- For most people, consuming up to 400 mg of caffeine per day is not associated with adverse health effects. That said, excessive intake could lead to negative symptoms, such as rapid heartbeat, anxiety, and insomnia (rx).
- If you’re pregnant, it’s suggested to limit caffeine consumption to no more than 200 mg per day (rx).
- If you’re unsure whether caffeine is appropriate for your lifestyle, talk to your medical practitioner before adding Assam tea to your routine.
Reduced iron absorption
- Assam tea may reduce your absorption of iron due to its particularly high levels of tannins. These compounds give black tea its naturally bitter flavor (rx).
- Some research indicates that tannins bind with iron in your food, potentially rendering it unavailable for digestion. This reaction affects your absorption of plant-based iron sources much more than it does animal sources (rx).
- While this isn’t a major concern for most healthy individuals, it may be best for people with low iron levels to avoid black tea at mealtimes or with iron supplements.
- Tea frequently contains heavy metals, such as aluminum, although the amount present in any given tea is highly variable.
- Excessive aluminum intake can contribute to bone loss and neurological damage, especially for people with kidney disease (rx).
- However, tea consumption is not generally associated with aluminum toxicity. It remains unclear precisely how much aluminum is absorbed when you drink tea (rx). As a precaution, it’s best to practice moderation and avoid excessive consumption of Assam tea.
Assam tea has a few potential downsides. It may reduce iron absorption and increase your aluminum exposure. What’s more, some people may need to be mindful of its caffeine content.
How to Make Assam Tea?
Due to the global popularity of Assam tea, it is widely available in both loose leaf and tea bag form; both are prepared in a similar way. Let us take a look at the recipe below.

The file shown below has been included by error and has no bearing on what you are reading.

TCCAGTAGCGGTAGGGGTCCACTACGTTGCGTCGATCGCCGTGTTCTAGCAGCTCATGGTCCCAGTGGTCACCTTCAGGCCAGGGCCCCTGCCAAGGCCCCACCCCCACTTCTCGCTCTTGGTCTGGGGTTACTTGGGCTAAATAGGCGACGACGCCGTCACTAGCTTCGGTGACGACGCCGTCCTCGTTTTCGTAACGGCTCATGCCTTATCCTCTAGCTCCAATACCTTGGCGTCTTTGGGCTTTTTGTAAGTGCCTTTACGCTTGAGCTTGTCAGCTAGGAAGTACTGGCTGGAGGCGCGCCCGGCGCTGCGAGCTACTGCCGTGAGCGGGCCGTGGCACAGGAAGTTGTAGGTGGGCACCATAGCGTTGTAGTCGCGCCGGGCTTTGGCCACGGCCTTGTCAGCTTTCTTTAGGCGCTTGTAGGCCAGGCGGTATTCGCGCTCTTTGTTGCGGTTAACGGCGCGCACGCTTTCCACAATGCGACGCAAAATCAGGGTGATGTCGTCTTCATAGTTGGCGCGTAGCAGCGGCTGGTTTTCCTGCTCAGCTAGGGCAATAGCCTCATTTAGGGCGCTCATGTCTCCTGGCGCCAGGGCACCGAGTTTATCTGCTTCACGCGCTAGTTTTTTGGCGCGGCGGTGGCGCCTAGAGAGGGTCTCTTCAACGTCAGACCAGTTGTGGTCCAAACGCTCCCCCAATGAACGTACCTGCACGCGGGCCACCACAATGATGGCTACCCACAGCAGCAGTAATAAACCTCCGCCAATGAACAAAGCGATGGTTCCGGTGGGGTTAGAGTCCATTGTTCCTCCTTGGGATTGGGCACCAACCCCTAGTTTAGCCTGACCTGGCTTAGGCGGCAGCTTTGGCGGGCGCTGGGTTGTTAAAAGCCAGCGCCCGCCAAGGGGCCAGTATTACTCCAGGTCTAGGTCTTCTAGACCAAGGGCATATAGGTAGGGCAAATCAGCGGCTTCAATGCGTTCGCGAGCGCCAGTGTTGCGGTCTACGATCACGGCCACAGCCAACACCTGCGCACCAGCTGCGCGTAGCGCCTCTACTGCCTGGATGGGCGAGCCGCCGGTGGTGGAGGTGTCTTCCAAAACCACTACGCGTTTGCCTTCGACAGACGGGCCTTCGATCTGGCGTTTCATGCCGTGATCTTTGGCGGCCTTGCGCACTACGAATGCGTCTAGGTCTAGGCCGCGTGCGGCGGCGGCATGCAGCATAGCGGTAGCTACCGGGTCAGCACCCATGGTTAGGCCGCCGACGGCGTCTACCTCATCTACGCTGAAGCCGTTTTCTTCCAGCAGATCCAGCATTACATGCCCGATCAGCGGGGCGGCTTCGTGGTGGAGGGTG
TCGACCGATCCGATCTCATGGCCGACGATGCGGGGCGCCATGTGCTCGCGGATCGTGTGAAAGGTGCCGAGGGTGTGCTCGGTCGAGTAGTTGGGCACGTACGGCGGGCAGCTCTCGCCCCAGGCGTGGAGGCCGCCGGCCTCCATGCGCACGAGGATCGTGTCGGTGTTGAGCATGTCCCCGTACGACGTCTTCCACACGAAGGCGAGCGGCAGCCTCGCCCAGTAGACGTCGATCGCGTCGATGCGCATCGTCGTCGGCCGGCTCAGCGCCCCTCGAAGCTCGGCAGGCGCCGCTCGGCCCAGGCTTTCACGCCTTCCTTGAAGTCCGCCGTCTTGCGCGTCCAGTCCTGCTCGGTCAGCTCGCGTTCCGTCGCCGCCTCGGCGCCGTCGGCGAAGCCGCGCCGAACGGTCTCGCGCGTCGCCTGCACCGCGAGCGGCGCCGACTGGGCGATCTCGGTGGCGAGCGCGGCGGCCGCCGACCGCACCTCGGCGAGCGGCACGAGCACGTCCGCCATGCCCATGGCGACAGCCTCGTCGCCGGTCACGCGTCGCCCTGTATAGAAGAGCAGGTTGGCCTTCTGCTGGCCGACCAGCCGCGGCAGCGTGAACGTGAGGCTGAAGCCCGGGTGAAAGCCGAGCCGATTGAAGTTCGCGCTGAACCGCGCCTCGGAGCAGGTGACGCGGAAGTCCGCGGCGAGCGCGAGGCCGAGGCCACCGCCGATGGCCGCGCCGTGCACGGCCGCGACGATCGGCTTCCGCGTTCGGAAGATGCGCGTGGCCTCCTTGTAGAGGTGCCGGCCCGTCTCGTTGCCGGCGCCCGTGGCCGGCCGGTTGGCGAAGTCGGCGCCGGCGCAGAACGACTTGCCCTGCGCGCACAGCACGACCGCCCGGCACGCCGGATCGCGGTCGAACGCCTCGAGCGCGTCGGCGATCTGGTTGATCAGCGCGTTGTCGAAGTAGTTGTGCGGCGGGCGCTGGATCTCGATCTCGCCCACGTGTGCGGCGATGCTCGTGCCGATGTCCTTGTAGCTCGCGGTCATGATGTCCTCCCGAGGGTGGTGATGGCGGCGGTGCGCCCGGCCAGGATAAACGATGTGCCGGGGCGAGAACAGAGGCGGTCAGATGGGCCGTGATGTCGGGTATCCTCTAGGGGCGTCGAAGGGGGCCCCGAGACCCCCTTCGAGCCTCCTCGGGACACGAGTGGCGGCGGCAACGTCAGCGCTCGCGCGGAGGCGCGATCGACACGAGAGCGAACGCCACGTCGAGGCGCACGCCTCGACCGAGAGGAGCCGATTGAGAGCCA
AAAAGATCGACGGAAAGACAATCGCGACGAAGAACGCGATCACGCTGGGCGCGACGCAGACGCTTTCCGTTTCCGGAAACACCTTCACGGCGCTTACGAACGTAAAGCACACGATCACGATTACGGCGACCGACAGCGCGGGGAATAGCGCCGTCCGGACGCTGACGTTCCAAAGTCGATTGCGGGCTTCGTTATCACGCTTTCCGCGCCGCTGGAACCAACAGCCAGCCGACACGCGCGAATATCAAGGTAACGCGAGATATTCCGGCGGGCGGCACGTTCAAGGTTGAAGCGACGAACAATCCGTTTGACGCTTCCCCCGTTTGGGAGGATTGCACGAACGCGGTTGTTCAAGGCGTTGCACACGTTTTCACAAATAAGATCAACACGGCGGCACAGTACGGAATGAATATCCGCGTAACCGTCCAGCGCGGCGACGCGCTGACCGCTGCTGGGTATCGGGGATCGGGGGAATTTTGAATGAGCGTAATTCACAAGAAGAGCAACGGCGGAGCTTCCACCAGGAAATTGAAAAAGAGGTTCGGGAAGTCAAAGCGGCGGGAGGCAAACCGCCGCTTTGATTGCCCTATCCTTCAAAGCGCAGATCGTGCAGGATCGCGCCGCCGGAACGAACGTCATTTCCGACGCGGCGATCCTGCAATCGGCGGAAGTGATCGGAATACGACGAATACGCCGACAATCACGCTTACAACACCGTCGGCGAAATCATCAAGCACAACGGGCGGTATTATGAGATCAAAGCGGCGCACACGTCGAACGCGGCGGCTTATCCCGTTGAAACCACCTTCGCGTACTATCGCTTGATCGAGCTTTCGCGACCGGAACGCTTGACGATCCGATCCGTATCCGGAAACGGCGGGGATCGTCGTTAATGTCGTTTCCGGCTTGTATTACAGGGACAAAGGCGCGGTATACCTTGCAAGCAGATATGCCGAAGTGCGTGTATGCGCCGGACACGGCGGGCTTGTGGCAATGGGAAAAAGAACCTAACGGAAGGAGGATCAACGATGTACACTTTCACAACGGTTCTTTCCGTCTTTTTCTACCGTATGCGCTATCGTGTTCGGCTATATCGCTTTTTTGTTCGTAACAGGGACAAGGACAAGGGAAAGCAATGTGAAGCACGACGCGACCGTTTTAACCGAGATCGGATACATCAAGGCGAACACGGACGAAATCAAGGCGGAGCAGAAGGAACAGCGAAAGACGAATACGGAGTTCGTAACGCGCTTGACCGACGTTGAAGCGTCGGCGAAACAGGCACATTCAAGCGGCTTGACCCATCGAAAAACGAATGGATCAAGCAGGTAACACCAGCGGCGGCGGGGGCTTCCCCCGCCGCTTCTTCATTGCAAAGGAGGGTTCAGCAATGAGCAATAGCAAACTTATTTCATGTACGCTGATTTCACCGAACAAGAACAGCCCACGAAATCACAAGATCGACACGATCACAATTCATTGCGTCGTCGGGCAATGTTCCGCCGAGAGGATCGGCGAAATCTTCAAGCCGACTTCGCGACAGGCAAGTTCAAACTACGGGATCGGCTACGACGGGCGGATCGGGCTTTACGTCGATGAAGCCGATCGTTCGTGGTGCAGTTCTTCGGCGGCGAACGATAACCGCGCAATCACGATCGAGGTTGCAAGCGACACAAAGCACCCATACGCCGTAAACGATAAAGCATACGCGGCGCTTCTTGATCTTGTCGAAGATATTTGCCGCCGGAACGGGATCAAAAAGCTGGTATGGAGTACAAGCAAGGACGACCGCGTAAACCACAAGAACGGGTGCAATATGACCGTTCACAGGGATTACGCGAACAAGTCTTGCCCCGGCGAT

Assam Tea Recipe
- 8 ounces of filtered water
- 1 tsp of loose Assam tea leaf
- 1 tsp of honey
- To make Assam tea, add 1 teaspoon of loose-leaf Assam tea into a teapot for every 8 ounces of water.
- Bring water to a boil in a kettle. Allow water to cool to just below boiling, then add to the tea leaves.
- Let this mixture steep for 2 minutes. Strain out the leaves. You can add a teaspoon of honey to enhance the taste. You can also add milk if you wish to do so. Serve hot and enjoy!
Easy to prepare
Assam tea is very simple to make. All you need is tea, hot water, and a mug or teapot.
- Plus, it’s relatively inexpensive and widely available. You can find it in tea shops, your local grocery store, or online. Make sure to choose a high-quality brand, as these usually boast a greater concentration of beneficial compounds ( rx).
- Assam may be sold in loose-leaf form or pre-portioned tea bags. If you buy loose-leaf, you’ll want to aim for about 1 teaspoon (around 2 grams) of tea per 8 ounces (240 ml) of water.
- First, boil water and let it cool for 10–20 seconds before pouring it over the tea. Allow it to steep for about 2 minutes, or according to the package instructions. Take care not to over-steep, as this will produce a very bitter flavor.
- For optimal health, Assam tea should be consumed without any added ingredients. If you prefer to add a bit of milk or sugar, just be careful not to spoon in too much sweetener.
Assam Tea Side Effects
There are some side effects of drinking this black tea of which you should be aware, including an elevated risk of anxiety disorders, bleeding issues, sleep problems, high blood pressure, indigestion, and others. However, these side effects are all linked to drinking an excessive amount of this tea. In moderation, drinking a beverage is not inherently dangerous. Similarly, pregnant women should only consume this tea if they have consent from their doctor.
From Where To Buy
- ASSAM TEA BAGS - 100 Tea Bags filled with premium assam tea from India.
- ORGANIC ASSAM TEA - The tea is filled into tea bags and packed into foil-lined kraft bags in California
- 100 ECO-CONSCIOUS TEA BAGS - Our premium tea bags are constructed of Abacá Hemp Fiber Paper. They are free of dyes, adhesive, glue and chlorine bleach. No staples, strings, bags or extra waste - just delicious tea!
- CERTIFIED USDA ORGANIC - All our products are certified USDA Organic by California Certified Organic Farmers (CCOF), a leader in organic certification. Look for the USDA Organic seal on our products!
- LOVE IT OR WE BUY IT - We don’t think you should pay for products that you don’t love. If you aren’t enjoying our Organic Assam Tea, simply let us know and we will refund your order - it’s as easy as that!